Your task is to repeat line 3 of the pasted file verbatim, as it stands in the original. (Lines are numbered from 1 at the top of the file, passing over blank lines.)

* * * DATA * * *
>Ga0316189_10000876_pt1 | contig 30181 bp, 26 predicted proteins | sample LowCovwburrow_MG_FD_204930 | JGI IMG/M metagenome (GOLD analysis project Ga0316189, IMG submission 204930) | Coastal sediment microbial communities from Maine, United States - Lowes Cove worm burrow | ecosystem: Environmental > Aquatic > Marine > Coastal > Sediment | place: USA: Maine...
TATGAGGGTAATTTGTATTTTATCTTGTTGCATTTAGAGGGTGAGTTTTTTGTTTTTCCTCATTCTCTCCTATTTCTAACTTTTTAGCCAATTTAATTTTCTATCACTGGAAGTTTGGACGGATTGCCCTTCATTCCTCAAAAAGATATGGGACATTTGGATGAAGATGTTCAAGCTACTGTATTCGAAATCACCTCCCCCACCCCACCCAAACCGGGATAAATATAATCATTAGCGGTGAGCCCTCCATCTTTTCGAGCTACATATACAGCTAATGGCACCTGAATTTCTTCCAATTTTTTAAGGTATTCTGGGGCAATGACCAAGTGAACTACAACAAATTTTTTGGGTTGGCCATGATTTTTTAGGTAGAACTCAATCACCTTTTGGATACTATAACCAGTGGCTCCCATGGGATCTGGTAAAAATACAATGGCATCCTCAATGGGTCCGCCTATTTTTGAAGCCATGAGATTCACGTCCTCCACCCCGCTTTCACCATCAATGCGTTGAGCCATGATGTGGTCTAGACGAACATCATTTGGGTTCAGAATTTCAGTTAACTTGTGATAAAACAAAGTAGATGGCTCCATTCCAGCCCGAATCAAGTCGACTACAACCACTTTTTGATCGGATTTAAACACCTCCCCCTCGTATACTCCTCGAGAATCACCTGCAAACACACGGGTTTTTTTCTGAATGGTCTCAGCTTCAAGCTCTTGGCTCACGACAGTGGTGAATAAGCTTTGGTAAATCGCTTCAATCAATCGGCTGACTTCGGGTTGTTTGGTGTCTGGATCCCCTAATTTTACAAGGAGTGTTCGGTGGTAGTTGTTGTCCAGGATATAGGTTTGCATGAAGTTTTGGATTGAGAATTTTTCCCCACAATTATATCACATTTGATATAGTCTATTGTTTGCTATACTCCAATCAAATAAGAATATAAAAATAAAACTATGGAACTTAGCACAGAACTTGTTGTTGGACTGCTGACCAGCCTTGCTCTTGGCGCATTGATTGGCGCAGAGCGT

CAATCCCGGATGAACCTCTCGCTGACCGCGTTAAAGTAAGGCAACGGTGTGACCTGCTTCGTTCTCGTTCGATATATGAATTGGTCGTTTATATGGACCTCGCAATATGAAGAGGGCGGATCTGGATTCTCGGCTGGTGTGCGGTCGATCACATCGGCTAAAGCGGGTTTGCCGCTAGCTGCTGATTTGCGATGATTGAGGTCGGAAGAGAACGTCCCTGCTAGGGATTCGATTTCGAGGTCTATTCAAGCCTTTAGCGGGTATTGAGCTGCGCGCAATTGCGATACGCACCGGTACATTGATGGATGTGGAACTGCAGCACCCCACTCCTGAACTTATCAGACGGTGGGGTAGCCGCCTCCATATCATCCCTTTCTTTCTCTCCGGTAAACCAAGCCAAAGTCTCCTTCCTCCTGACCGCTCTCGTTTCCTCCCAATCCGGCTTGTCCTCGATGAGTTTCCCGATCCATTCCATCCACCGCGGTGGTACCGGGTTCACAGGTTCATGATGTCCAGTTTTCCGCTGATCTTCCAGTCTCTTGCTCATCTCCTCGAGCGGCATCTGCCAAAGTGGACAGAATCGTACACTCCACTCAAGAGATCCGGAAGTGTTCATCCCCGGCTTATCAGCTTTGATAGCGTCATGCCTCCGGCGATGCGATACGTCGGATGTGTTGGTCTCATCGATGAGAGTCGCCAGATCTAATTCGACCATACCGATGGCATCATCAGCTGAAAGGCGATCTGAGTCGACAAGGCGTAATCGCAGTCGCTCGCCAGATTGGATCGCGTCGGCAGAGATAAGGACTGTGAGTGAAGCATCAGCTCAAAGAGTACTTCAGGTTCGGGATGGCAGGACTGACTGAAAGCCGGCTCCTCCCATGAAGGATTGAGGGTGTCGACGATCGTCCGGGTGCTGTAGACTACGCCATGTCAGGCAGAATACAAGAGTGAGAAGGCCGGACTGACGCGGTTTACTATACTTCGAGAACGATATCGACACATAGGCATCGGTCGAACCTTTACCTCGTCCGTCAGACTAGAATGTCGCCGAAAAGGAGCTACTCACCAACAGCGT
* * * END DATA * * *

CAATCCCGGATGAACCTCTCGCTGACCGCGTTAAAGTAAGGCAACGGTGTGACCTGCTTCGTTCTCGTTCGATATATGAATTGGTCGTTTATATGGACCTCGCAATATGAAGAGGGCGGATCTGGATTCTCGGCTGGTGTGCGGTCGATCACATCGGCTAAAGCGGGTTTGCCGCTAGCTGCTGATTTGCGATGATTGAGGTCGGAAGAGAACGTCCCTGCTAGGGATTCGATTTCGAGGTCTATTCAAGCCTTTAGCGGGTATTGAGCTGCGCGCAATTGCGATACGCACCGGTACATTGATGGATGTGGAACTGCAGCACCCCACTCCTGAACTTATCAGACGGTGGGGTAGCCGCCTCCATATCATCCCTTTCTTTCTCTCCGGTAAACCAAGCCAAAGTCTCCTTCCTCCTGACCGCTCTCGTTTCCTCCCAATCCGGCTTGTCCTCGATGAGTTTCCCGATCCATTCCATCCACCGCGGTGGTACCGGGTTCACAGGTTCATGATGTCCAGTTTTCCGCTGATCTTCCAGTCTCTTGCTCATCTCCTCGAGCGGCATCTGCCAAAGTGGACAGAATCGTACACTCCACTCAAGAGATCCGGAAGTGTTCATCCCCGGCTTATCAGCTTTGATAGCGTCATGCCTCCGGCGATGCGATACGTCGGATGTGTTGGTCTCATCGATGAGAGTCGCCAGATCTAATTCGACCATACCGATGGCATCATCAGCTGAAAGGCGATCTGAGTCGACAAGGCGTAATCGCAGTCGCTCGCCAGATTGGATCGCGTCGGCAGAGATAAGGACTGTGAGTGAAGCATCAGCTCAAAGAGTACTTCAGGTTCGGGATGGCAGGACTGACTGAAAGCCGGCTCCTCCCATGAAGGATTGAGGGTGTCGACGATCGTCCGGGTGCTGTAGACTACGCCATGTCAGGCAGAATACAAGAGTGAGAAGGCCGGACTGACGCGGTTTACTATACTTCGAGAACGATATCGACACATAGGCATCGGTCGAACCTTTACCTCGTCCGTCAGACTAGAATGTCGCCGAAAAGGAGCTACTCACCAACAGCGT